A better solution is to store the MD5 in the configuration file. But instead of the MD5 being just of the configuration file, also include some secret "key" value, like a fixed guid, in the MD5.
write(MD5(SecretKey + ConfigFileText));
Then you simply remove that MD5 and rehash the file (including your secret key). If the MD5's are the same, then no-one modified it. This prevents someone from modifying it and re-applying the MD5 since they don't know your secret key.
Keep in mind this is a fairly weak solution (as is the one you are suggesting) as they could easily track into your program to find the key or where the MD5 is stored.
A better solution would be to use a public key system and sign the configuration file. Again that is weak since that would require the private key to be stored on their local machine. Pretty much anything that is contained on their local PC can be bypassed with enough effort.
If you REALLY want to store the information in your executable (which I would discourage) then you can just try appending it at the end of the EXE. That is usually safe. Modifying executable programs is virus like behavior and most operating system security will try to stop you too. If your program is in the Program Files directory, and your configuration file is in the Application Data directory, and the user is logged in as a non-administrator (in XP or Vista), then you will be unable to update the EXE.
Update: I don't care if you are using Asymmetric encryption, RSA or Quantum cryptography, if you are storing your keys on the user's computer (which you must do unless you route it all through a web service) then the user can find your keys, even if it means inspecting the registers on the CPU at run time! You are only buying yourself a moderate level of security, so stick with something that is simple. To prevent modification the solution I suggested is the best. To prevent reading then encrypt it, and if you are storing your key locally then use AES Rijndael.
Update: The FixedGUID / SecretKey could alternatively be generated at install time and stored somewhere "secret" in the registry. Or you could generate it every time you use it from hardware configuration. Then you are getting more complicated. How you want to do this to allow for moderate levels of hardware changes would be to take 6 different signatures, and hash your configuration file 6 times - once with each. Combine each one with a 2nd secret value, like the GUID mentioned above (either global or generated at install). Then when you check you verify each hash separately. As long as they have 3 out of 6 (or whatever your tolerance is) then you accept it. Next time you write it you hash it with the new hardware configuration. This allows them to slowly swap out hardware over time and get a whole new system. . . Maybe that is a weakness. It all comes down to your tolerance. There are variations based on tighter tolerances.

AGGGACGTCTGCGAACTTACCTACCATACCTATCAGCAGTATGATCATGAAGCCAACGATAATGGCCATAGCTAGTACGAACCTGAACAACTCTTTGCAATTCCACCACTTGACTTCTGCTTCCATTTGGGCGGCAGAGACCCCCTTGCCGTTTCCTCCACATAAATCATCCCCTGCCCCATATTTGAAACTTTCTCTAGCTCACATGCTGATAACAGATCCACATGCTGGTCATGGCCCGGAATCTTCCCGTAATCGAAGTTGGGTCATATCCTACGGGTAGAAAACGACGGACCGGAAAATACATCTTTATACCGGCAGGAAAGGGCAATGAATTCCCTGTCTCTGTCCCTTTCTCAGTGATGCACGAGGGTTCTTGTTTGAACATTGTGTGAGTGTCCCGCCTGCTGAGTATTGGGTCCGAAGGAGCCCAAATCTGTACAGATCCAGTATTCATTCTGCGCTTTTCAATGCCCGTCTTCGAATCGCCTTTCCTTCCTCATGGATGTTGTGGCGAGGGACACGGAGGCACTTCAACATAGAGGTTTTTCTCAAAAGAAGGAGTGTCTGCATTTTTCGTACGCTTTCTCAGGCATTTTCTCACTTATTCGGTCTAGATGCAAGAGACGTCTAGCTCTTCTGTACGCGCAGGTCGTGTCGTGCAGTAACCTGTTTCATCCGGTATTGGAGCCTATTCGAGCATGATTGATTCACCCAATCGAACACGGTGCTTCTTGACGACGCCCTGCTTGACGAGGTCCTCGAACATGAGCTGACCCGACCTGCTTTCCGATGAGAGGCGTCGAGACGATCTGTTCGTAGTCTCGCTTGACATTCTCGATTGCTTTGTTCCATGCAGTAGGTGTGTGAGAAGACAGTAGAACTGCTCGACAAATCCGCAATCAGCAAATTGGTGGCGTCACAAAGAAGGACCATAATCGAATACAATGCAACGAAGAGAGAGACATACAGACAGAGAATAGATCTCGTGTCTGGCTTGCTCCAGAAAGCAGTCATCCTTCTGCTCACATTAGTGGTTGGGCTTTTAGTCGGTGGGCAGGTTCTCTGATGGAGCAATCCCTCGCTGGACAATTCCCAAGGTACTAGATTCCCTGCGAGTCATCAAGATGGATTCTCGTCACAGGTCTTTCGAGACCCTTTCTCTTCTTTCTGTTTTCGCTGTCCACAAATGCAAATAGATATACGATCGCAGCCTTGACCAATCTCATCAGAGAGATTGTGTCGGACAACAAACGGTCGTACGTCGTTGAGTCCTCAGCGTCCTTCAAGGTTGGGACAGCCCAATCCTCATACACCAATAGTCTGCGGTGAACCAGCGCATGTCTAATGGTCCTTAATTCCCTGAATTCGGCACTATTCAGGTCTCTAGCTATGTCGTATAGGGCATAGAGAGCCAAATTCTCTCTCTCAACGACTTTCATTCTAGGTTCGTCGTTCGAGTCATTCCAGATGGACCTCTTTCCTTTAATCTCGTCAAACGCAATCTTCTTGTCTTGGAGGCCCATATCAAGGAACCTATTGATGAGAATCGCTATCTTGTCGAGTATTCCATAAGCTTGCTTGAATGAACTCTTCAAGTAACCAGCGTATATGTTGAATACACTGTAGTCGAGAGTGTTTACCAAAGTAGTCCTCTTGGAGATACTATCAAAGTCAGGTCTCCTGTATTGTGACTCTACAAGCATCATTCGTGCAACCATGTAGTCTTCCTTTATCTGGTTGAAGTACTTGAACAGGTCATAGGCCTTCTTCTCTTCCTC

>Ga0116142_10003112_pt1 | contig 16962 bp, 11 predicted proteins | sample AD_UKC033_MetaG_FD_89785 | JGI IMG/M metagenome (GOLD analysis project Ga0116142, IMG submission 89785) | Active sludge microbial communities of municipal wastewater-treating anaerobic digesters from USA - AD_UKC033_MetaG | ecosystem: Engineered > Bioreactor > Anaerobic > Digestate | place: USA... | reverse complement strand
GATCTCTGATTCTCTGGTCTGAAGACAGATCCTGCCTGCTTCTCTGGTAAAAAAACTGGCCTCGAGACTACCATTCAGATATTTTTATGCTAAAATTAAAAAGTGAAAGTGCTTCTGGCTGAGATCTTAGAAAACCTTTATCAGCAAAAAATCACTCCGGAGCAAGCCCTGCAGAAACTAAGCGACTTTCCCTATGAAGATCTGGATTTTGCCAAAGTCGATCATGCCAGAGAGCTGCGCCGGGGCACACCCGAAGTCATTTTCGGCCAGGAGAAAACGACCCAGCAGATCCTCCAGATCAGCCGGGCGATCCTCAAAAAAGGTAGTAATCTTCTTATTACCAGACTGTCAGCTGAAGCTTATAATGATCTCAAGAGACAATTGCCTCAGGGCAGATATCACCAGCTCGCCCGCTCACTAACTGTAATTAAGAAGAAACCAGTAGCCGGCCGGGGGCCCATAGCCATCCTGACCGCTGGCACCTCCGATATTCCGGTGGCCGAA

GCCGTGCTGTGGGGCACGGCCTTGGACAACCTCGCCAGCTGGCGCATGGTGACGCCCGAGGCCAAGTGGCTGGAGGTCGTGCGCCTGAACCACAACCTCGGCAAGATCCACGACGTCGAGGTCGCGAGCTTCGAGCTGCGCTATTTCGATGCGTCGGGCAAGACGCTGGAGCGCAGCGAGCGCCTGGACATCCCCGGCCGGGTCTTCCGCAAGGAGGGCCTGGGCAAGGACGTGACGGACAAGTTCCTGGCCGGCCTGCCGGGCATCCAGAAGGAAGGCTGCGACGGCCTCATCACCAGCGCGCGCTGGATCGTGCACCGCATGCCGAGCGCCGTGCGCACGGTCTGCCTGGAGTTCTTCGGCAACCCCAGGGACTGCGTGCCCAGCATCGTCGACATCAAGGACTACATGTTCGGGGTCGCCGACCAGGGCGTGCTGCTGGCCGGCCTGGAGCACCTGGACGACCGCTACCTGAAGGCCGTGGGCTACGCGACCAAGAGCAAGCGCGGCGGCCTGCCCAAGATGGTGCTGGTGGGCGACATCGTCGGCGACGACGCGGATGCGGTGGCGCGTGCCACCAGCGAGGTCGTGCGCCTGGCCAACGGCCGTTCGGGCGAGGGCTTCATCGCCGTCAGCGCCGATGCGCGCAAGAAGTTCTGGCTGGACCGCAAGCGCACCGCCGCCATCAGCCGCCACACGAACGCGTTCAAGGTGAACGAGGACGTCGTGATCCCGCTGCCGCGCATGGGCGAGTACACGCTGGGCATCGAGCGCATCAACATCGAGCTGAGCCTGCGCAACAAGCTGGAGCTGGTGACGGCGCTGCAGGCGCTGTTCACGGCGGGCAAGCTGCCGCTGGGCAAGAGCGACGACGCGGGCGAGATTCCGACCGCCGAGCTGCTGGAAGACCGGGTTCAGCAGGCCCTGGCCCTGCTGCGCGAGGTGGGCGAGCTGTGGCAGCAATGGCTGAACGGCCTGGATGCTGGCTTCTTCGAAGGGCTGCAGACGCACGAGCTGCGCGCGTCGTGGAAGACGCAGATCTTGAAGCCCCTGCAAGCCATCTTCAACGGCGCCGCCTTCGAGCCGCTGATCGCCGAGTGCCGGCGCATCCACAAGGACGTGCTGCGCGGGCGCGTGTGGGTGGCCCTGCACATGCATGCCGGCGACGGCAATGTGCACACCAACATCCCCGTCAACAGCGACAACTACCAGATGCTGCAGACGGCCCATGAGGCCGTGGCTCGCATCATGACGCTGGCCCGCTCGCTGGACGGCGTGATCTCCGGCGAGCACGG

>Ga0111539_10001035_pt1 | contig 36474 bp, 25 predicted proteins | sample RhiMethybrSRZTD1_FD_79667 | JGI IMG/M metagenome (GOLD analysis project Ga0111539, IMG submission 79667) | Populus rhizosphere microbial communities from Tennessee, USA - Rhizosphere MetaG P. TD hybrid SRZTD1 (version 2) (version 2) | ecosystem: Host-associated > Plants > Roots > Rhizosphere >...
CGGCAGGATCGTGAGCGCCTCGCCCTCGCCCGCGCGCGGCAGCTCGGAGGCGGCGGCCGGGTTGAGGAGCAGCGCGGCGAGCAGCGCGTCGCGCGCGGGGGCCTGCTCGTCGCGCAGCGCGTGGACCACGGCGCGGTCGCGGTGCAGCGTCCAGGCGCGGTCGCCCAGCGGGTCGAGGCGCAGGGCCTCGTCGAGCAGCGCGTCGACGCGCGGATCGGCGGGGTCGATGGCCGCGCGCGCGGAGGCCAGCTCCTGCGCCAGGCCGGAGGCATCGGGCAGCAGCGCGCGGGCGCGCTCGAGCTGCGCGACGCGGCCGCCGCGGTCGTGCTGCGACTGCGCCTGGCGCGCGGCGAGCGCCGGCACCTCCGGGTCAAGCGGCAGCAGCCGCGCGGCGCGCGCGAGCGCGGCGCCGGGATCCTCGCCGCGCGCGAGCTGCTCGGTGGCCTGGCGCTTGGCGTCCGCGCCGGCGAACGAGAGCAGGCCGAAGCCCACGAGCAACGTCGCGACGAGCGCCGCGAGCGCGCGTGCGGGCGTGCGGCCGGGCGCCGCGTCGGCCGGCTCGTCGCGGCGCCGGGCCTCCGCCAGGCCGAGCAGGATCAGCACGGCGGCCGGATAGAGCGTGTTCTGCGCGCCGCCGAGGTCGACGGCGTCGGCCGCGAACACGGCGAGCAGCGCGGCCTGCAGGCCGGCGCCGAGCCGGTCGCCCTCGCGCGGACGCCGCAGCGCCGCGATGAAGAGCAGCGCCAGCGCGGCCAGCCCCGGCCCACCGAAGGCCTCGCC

UPDATE: For a Credit Card system you might want to consider some real security. You should retain the services of a security and cryptography consultant. More information needs to be exchanged. They need to analyze your specific needs and risks.
Also, if you want security with .NET you need to first start with a really good .NET obfuscator (just Google it). A .NET assembly is way to easy to disassemble and get at the source code and read all your secrets. Not to sound a like a broken record, but anything that depends on the security of your user's system is fundamentally flawed from the beginning.